Within the first scene of ‘Hamlet’ the reader is immediately made aware that something is ‘rotten in the state of Denmark’. The first insinuation of this is shown as Barnardo opens the play with the question ‘Who’s there?’, this confuses the reader as Francisco is actually on guard, therefore it should be him asking the question. Within the next fifteen lines we see another three questions which suggests the anxiety and vulnerability of the characters. The question also appears to be very abrupt which would have shocked the audience and been very effective in engaging them into the play to find out what is happening.
Shakespeare wrote the play to be performed on a stage in broad daylight, therefore it would have been much more complicated to set the scene he intended. ”tis now struck twelve. Get thee to bed’ is the first indication of the time scale; this is also included within the first piece of poetry within the play. This is also considered to be witching hour which engages the audience as to why the play is being set at this time of night and why the characters appear to be on edge. Following this Francisco states ”tis bitter cold’ which sets a powerful atmosphere and reinforces the idea that something is not right within Denmark.
Horatio is the next character to be introduced within the play. ‘He may approve our eyes and speak to it’ suggests the level of hierarchy within the characters. With Horatio being a well educated man it seems that only he is trustworthy enough to witness ‘this thing’. This idea is reinforced when Horatio repeats Barnardo’s phrase ‘sit we down’ suggesting that it is only his words that are significant. Horatio appears to be the most stable of the characters, although he is only a minor character he is loyal and plays the role of stabilizing the play.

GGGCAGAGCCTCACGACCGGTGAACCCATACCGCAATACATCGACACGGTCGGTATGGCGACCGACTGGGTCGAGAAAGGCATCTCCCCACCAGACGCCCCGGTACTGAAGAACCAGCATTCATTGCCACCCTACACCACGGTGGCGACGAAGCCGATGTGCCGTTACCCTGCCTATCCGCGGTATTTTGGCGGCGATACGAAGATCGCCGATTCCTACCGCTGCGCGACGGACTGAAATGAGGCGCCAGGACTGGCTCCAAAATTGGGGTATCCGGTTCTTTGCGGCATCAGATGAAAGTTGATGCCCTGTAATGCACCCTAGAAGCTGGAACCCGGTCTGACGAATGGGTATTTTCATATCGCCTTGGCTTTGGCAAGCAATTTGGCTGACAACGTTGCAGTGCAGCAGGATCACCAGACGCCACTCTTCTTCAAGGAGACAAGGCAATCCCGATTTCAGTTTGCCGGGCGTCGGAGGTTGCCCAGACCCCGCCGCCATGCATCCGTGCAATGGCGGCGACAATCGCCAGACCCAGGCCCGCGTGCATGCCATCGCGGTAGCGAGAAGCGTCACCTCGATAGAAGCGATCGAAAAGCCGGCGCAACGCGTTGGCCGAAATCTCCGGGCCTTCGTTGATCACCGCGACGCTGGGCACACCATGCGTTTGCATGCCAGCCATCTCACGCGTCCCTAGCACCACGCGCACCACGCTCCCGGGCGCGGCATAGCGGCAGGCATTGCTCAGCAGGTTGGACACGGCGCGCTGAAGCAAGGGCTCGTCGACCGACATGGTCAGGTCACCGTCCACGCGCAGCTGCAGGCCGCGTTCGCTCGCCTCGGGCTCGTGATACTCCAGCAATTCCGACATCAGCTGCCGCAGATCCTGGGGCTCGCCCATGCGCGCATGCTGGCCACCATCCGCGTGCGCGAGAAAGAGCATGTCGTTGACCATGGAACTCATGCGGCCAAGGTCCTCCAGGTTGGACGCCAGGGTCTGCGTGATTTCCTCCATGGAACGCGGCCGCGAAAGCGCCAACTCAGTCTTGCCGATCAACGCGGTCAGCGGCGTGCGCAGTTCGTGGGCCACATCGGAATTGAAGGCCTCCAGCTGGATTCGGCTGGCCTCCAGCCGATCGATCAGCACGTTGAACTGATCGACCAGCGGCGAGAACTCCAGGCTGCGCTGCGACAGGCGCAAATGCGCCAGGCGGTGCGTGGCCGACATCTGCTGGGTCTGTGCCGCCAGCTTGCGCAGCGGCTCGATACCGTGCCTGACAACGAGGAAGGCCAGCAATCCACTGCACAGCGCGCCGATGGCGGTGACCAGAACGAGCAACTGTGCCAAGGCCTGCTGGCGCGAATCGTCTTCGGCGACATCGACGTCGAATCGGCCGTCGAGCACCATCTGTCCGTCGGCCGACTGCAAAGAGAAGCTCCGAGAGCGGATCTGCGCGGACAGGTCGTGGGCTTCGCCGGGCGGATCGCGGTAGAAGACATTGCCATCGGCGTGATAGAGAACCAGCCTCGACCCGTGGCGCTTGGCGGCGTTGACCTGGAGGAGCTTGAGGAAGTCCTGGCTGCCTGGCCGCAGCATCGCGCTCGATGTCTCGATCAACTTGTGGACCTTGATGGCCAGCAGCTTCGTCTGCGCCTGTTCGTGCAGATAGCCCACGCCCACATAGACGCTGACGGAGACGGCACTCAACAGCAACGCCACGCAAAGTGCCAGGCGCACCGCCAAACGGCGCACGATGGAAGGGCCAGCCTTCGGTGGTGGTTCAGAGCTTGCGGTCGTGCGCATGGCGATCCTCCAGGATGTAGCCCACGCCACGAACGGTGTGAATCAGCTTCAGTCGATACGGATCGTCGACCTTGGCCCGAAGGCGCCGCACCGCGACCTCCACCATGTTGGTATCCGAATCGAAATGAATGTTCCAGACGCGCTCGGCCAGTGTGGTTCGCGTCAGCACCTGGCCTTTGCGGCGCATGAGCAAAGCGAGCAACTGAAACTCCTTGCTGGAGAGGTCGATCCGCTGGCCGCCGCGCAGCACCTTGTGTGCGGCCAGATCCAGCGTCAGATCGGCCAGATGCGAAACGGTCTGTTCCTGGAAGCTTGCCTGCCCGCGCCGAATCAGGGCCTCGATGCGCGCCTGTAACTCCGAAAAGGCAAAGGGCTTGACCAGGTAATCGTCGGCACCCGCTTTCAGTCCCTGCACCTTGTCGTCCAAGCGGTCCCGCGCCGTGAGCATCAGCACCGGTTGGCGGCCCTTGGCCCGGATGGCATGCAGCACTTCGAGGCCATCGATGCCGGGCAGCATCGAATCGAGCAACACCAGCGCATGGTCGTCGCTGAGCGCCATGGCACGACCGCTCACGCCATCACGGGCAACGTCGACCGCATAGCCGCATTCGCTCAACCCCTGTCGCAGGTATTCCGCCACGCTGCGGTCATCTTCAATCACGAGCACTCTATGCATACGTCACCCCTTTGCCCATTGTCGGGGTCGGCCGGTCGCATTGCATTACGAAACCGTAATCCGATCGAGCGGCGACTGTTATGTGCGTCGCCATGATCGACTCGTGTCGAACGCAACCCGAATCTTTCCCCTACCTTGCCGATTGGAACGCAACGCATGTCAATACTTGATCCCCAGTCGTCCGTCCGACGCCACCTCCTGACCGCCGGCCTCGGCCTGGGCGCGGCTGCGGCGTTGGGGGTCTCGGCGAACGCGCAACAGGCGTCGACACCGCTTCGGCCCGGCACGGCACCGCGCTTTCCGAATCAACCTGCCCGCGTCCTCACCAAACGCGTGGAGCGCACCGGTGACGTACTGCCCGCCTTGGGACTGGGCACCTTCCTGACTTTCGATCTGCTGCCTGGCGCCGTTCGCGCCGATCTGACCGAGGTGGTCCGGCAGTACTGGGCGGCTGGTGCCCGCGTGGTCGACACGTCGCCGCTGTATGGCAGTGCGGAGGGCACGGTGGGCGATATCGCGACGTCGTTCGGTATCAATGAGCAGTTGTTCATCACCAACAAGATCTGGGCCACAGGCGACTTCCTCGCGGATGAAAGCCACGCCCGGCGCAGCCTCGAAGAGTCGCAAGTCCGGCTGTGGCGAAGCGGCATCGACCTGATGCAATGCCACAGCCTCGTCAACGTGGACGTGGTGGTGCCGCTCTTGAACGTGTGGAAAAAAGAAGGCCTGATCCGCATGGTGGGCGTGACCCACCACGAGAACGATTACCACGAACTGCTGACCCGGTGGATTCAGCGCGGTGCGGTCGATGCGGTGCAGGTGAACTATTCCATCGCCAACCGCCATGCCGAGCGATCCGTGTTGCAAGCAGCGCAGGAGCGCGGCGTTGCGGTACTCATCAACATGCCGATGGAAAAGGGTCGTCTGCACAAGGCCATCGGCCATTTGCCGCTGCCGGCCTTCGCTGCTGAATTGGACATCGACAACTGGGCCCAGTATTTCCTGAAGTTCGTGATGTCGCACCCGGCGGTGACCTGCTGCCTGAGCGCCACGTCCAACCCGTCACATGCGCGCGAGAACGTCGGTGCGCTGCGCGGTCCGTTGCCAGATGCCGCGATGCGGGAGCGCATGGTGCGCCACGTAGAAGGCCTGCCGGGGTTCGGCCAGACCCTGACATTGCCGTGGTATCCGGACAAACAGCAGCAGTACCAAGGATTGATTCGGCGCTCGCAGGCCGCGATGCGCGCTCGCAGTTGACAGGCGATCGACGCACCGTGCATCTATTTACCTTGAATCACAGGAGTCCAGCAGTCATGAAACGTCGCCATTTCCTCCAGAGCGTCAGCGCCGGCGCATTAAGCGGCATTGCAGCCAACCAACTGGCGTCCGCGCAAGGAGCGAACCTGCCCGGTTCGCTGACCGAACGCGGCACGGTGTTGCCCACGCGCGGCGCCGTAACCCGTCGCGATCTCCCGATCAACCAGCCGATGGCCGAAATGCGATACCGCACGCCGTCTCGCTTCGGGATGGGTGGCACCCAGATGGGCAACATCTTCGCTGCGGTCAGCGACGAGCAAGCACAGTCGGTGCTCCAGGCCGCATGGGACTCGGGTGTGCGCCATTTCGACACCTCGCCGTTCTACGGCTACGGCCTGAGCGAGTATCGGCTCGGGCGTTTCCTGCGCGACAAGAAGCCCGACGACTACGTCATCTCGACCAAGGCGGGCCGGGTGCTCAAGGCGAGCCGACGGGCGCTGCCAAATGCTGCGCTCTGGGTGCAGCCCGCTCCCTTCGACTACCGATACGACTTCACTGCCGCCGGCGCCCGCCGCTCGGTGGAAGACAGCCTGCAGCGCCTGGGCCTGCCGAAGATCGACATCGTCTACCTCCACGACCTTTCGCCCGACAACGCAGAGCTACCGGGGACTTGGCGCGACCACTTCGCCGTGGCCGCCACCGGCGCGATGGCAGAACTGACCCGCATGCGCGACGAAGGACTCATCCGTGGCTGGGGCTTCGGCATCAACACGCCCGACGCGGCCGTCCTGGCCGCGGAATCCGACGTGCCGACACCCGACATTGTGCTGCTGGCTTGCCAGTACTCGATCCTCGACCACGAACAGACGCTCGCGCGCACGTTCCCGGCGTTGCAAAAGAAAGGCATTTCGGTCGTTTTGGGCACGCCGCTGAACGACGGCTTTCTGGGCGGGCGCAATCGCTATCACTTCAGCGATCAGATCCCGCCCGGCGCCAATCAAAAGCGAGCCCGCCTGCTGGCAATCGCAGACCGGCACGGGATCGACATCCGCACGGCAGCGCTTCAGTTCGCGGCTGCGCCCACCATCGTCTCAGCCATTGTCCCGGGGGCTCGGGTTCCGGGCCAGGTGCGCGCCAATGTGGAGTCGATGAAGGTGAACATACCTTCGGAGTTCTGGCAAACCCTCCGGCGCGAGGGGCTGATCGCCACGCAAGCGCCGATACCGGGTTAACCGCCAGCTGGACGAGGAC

When the ghost enters he disrupts the flow of speech emphasizing the fact that fragmentation always occurs, which also reflects the idea that something is not right. Horatio then appears to be called upon by the other soldiers to speak to the ghost, it appears almost as if they are not worthy of speaking to something so significant.
A recurring image within the first act is the idea of the Holy Trinity and things occurring three times. An example of this is the ghost appearing three times, this suggests the religious undertones within the play that were present at the time when the play was written. Another example of this is when the ghost first appears and Horatio challenges it with three formal questions; ‘What art thou that usurpest this time of night?’, ‘In which the majesty of buried Denmark did sometimes march? By heaven I charge thee, speak.’
The play appears to increase and decrease in pace throughout the first act. This therefore grabs the attention of the audience and heightens their sense of excitement before going back to a state of equilibrium. The purpose of this is to keep the audience engaged with the play and shock them with something to keep them ‘on the edge of their seat’ whilst also giving them time inbetween to make sense of what they have just seen and relate it to the rest of the play. The structure of the first act throughout appears to be fragmented and then contrastingly calm. This creates a fluctuating tone and engages the audience by making them anxious and also catches their attention as it is not something they would have been expecting.